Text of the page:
Union fights new DoD education requirement

An obscure provision in the fiscal 2001 Defense authorization bill could send thousands of federal contract specialists back to school. Contract specialists must have a college degree and credits in business-related courses under a provision that took effect last Oct. 1. While the education requirements are already in effect, they have gone largely unnoticed until recently. The American Federation of Government Employees, the largest federal employees' union, is mobilizing to repeal the legislation, according to John Threlkeld, a legislative representative for AFGE. The Office of Personnel Management also opposes the provision. "These people [contract specialists and procurement technicians] are not making a lot of money and many of them have families; it is not practical for them to go back to school," said Threlkeld. "We should be concentrating on work performance." The legislation requires contract specialists to have a bachelor's degree from an accredited institution and at least 24 semester hours of business-related studies, regardless of work experience. Previously, contract specialists could fulfill educational requirements either with a college degree, credits in business-related courses, or an exam demonstrating their skills in contract administration. The provision, which revises United States Code, Title 10, Section 1724, eliminates the test option. Federal contract specialists award and administer contracts for the government. The new requirements affect contract specialists and those hoping to be promoted to these positions, such as procurement technicians. Current contract specialists at the GS-1102 level who do not meet the new requirements can keep their jobs, but cannot be promoted or transferred. As many as 55 percent of current GS-1102 contract specialists and GS-1106 procurement technicians could be affected by the requirements. George Sigalos, spokesman and counsel for the Contract Services Association of America, said his organization supports any effort to improve workforce training and education.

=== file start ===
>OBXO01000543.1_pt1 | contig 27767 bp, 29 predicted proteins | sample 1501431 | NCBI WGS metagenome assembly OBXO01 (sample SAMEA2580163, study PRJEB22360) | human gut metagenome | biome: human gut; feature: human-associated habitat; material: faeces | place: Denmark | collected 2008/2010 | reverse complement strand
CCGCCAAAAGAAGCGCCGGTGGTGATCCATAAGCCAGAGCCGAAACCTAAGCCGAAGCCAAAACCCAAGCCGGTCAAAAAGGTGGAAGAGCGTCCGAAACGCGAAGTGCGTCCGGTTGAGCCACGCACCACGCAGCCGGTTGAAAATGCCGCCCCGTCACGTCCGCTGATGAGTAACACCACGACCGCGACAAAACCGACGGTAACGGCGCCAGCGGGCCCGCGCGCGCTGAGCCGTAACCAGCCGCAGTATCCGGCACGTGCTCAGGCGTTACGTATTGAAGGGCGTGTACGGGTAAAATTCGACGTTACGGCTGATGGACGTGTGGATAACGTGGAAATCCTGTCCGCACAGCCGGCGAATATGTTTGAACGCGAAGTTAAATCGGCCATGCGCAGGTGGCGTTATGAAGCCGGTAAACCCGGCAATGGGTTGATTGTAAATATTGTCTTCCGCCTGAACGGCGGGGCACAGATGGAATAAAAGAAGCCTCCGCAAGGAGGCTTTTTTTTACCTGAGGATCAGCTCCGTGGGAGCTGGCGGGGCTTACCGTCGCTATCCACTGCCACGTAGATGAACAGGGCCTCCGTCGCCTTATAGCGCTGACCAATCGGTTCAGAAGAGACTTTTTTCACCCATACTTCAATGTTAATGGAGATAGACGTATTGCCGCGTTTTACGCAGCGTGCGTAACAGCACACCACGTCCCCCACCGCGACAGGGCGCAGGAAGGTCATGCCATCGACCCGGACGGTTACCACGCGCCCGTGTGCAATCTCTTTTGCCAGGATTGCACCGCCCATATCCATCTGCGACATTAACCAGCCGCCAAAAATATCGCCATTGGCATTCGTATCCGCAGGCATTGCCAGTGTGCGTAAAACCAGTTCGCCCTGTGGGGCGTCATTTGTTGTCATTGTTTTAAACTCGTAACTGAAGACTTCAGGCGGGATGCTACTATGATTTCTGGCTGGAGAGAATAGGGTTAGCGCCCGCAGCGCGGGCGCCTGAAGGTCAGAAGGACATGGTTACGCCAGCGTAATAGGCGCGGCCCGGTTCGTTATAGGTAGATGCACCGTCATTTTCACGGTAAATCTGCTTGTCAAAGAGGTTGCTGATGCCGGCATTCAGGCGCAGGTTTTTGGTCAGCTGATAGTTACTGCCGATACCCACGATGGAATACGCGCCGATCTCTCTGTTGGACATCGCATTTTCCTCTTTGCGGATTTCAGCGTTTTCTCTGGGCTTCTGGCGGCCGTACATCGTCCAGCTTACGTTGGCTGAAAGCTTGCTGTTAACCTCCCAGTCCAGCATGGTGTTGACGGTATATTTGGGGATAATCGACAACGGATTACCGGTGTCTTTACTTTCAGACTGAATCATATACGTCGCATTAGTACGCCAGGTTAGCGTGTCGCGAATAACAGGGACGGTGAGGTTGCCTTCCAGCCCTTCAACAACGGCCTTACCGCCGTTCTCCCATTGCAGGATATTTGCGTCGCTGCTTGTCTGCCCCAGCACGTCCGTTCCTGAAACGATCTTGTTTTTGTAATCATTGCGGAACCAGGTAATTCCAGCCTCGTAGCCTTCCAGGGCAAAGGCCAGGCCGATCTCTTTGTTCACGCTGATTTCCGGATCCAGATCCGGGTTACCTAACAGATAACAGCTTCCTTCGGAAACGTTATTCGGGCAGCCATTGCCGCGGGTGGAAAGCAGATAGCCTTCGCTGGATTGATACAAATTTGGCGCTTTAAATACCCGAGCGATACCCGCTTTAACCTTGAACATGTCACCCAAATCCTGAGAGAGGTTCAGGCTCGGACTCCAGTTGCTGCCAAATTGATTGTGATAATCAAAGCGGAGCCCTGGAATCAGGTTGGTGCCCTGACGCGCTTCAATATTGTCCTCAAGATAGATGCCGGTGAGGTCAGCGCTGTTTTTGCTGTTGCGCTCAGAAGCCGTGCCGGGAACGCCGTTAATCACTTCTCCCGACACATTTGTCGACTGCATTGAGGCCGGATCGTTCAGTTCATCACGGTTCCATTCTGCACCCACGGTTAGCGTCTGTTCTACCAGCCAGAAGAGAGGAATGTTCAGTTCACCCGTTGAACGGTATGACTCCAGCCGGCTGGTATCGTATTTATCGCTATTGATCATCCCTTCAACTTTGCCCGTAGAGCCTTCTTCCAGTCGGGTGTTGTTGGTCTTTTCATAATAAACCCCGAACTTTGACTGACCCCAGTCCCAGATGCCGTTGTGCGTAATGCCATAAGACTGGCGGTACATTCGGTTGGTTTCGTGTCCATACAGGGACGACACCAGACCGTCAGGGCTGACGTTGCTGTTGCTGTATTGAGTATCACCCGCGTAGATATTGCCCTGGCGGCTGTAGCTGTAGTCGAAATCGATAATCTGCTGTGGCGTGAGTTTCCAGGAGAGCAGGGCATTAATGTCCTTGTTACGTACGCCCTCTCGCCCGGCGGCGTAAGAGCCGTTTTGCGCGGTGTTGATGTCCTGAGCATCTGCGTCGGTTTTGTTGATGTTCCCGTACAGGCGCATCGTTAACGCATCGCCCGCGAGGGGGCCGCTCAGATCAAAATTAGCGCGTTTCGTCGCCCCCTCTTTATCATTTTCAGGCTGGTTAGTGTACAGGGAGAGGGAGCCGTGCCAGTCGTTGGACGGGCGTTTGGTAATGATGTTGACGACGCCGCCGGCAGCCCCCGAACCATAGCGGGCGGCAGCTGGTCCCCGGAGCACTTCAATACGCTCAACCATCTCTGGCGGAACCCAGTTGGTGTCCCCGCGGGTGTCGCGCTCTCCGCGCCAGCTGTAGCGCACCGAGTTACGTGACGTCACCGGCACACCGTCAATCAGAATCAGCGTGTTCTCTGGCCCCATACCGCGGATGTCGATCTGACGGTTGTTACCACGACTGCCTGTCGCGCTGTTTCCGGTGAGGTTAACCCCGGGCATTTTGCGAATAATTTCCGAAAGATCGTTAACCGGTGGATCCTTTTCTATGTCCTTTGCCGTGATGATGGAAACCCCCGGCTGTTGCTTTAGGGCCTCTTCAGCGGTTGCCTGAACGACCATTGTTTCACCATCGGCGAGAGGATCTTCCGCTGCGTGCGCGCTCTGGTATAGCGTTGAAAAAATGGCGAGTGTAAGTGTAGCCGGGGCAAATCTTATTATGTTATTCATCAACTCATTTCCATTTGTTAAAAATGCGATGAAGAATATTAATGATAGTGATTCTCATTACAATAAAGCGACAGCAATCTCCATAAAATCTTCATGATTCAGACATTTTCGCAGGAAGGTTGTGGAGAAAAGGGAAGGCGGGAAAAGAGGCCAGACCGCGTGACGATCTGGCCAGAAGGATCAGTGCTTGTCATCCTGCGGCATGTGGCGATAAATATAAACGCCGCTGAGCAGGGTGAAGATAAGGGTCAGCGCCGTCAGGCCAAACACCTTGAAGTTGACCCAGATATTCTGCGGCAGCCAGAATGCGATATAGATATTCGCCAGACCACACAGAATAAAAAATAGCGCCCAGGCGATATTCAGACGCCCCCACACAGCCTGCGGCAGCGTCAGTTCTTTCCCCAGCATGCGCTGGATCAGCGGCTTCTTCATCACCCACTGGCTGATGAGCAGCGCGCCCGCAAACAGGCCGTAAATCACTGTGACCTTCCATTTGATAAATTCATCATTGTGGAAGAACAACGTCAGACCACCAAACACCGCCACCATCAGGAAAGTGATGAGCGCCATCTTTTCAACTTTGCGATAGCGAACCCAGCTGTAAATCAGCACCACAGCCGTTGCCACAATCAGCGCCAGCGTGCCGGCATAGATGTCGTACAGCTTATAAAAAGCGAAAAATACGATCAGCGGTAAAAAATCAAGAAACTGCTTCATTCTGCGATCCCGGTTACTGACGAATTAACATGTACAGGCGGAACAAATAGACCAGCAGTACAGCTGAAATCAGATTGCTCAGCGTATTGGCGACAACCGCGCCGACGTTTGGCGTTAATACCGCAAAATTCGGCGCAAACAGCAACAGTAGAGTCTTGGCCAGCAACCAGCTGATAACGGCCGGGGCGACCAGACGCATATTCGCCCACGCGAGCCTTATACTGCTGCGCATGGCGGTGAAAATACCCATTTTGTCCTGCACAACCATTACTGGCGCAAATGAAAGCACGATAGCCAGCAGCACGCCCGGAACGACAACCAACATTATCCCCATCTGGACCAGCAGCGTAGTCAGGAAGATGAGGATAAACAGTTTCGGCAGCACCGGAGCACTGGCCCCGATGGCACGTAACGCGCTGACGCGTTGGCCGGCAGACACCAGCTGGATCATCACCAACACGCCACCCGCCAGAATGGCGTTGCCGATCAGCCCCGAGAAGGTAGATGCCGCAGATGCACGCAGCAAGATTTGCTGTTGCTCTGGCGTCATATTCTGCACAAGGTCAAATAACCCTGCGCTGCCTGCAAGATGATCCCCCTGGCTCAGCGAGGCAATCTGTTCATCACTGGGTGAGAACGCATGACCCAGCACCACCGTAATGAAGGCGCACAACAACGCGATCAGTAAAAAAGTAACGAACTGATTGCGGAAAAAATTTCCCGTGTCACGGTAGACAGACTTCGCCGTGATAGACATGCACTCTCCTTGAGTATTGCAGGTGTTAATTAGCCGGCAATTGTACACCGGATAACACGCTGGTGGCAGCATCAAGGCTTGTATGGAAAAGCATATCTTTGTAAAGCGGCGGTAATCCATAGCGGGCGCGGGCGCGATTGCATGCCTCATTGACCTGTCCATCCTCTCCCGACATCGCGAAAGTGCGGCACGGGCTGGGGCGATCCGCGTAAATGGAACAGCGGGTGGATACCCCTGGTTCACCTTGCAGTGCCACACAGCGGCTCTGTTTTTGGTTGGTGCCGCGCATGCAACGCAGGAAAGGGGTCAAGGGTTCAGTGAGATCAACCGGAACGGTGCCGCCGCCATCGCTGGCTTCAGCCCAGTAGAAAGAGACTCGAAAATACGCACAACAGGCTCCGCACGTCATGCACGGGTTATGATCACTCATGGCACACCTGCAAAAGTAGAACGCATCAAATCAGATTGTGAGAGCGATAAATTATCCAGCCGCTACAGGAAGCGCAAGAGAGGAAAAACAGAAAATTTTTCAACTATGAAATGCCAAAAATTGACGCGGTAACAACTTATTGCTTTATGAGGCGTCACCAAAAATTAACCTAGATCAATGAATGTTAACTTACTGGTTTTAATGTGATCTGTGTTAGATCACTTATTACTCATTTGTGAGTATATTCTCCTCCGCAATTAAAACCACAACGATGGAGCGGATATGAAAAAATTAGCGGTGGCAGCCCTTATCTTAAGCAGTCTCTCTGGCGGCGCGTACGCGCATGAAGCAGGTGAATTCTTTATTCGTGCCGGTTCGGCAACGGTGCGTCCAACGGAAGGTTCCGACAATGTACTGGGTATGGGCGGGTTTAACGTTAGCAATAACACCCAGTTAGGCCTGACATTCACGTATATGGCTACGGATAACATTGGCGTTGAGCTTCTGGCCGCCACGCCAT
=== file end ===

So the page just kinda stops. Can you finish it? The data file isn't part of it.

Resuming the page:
"We are always supportive of any provision to improve workforce training. It is important and integral to the mission of federal procurement that contracting officers have a full understanding and education of issues pertaining to contract administration," said Sigalos. While the fiscal 2001 Defense authorization bill imposes new educational requirements on contract specialists, another provision in the bill eliminates similar requirements for IT contractors.